Sojourners Magazine: August 2020
Breathe in. Breathe out. Before the coronavirus, some people did that without a second thought; others struggled to breathe at all.
How to rebuke death and love your neighbors, in a pandemic and beyond.
How Christians are reckoning with the contradiction between “love your enemies” and nuclear weapons.
Once persecuted by the Ku Klux Klan, some Catholics now embrace the most extreme forms of racial hatred.
What are white Christians willing to risk to secure safety, health, and equity for their brothers and sisters of color?
“One step will not eradicate 400 years of structured racism, but that’s how every journey begins.”
How can we live now in a way that our future selves—and generations to come—will look back with gratitude?
Most Americans oppose opening churches too soon. But some believe God offers them special protection.
We can’t just return to some old normal.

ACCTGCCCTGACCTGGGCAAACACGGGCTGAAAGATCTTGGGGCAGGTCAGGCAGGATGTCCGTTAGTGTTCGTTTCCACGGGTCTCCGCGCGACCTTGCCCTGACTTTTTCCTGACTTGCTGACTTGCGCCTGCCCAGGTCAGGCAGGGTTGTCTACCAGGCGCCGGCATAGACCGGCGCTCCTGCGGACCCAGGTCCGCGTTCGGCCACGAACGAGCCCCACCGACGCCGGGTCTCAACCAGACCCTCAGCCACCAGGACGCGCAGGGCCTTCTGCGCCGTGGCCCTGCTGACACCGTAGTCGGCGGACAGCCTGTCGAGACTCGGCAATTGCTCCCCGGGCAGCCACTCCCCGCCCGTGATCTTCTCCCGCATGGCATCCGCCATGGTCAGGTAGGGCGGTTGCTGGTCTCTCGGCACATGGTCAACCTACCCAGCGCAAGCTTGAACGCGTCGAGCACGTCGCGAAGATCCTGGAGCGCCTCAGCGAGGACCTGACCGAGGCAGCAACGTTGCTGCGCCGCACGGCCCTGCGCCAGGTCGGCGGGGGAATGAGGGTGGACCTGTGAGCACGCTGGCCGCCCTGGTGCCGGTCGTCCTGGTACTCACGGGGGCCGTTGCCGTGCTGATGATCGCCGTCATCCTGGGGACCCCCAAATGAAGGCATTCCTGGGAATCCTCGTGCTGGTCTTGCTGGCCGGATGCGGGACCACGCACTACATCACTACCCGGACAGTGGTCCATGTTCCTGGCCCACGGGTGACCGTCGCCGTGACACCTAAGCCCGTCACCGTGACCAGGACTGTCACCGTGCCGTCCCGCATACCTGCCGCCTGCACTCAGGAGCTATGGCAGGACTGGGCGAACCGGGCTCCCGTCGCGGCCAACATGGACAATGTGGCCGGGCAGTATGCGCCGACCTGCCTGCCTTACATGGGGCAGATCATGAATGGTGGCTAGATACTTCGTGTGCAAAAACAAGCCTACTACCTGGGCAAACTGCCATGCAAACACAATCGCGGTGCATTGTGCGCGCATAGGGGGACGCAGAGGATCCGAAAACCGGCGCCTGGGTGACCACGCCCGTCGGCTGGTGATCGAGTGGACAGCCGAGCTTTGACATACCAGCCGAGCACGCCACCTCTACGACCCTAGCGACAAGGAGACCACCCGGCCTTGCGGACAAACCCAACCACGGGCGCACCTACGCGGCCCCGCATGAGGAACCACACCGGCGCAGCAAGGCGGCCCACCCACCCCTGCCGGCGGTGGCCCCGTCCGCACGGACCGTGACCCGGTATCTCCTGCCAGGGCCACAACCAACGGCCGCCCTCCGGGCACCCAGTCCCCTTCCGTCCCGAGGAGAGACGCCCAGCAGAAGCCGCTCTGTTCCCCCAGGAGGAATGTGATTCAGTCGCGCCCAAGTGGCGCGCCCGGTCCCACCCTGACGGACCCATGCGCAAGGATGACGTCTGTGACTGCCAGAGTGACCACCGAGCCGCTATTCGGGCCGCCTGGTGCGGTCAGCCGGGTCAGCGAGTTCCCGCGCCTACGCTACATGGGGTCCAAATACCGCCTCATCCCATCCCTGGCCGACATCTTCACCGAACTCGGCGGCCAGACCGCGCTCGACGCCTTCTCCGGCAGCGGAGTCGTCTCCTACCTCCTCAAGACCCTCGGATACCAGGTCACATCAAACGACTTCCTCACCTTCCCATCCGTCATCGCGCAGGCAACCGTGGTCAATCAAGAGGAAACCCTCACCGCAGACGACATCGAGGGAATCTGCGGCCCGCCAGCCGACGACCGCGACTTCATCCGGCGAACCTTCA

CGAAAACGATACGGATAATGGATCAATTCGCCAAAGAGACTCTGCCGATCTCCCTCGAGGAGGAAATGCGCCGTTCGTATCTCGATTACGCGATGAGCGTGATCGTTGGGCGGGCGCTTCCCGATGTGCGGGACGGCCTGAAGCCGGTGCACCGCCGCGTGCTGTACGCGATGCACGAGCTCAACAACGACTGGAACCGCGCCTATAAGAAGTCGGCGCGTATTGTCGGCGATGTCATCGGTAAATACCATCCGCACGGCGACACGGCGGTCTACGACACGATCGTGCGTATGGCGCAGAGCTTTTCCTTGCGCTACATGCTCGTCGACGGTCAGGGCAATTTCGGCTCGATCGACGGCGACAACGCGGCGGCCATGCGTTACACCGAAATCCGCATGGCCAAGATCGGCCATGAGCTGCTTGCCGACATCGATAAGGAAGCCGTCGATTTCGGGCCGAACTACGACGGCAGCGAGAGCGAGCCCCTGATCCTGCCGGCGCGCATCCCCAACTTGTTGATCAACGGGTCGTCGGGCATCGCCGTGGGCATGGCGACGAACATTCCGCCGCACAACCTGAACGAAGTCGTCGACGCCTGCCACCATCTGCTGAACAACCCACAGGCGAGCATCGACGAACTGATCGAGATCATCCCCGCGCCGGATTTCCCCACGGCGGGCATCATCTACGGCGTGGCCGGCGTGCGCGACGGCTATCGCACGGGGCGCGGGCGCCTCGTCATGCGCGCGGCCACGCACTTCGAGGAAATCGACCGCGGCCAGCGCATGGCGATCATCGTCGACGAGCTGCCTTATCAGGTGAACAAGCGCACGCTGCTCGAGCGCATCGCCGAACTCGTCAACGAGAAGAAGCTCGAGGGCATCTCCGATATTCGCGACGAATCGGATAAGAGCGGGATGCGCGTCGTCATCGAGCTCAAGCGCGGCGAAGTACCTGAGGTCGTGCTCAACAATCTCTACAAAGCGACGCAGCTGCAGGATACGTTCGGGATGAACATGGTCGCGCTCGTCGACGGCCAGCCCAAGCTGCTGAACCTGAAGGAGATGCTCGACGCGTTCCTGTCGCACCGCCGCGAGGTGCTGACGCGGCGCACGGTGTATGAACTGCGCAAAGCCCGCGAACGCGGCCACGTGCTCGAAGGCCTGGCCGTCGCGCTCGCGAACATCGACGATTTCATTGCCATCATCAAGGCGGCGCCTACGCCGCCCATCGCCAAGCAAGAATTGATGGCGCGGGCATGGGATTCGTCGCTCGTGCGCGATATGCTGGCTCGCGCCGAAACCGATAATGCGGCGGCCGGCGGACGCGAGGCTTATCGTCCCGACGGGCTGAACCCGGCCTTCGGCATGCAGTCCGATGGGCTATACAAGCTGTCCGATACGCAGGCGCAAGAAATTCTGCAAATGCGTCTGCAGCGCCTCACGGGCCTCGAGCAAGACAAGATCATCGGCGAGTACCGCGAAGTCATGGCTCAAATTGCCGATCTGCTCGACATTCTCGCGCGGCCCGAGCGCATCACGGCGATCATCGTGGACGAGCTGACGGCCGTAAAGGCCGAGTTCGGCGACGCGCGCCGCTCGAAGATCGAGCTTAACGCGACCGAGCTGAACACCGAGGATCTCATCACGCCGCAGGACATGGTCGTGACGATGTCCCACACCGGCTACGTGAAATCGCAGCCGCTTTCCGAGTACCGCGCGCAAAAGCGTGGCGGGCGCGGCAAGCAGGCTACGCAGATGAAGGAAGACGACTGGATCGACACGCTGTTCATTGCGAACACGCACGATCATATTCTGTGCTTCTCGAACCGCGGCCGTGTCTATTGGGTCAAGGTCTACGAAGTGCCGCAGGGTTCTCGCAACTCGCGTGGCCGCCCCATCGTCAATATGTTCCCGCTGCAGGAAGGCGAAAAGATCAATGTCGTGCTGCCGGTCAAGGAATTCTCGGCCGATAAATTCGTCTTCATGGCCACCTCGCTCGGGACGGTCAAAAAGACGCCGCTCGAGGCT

Uncovering primordial truths of my being and belonging in the world.
Three culture recommendations from our editors.
Fetch the Bolt Cutters is the companion to our quarantined existence.
“If I were a devout Christian, I would be devoutly offended.”
Why George Miller's post-apocalyptic Mad Max series is perfect for uncertain times.
A review of One Long River of Song: Notes on Wonder, by Brian Doyle.
A review of Brit Bennett's newest novel.
A review of In the Lateness of the World: Poems, by Carolyn Forché.
Drafting Women Into the Military Is Not Progress
The National Commission on Military, National, and Public Service is disguising an argument for militarism as one for equality.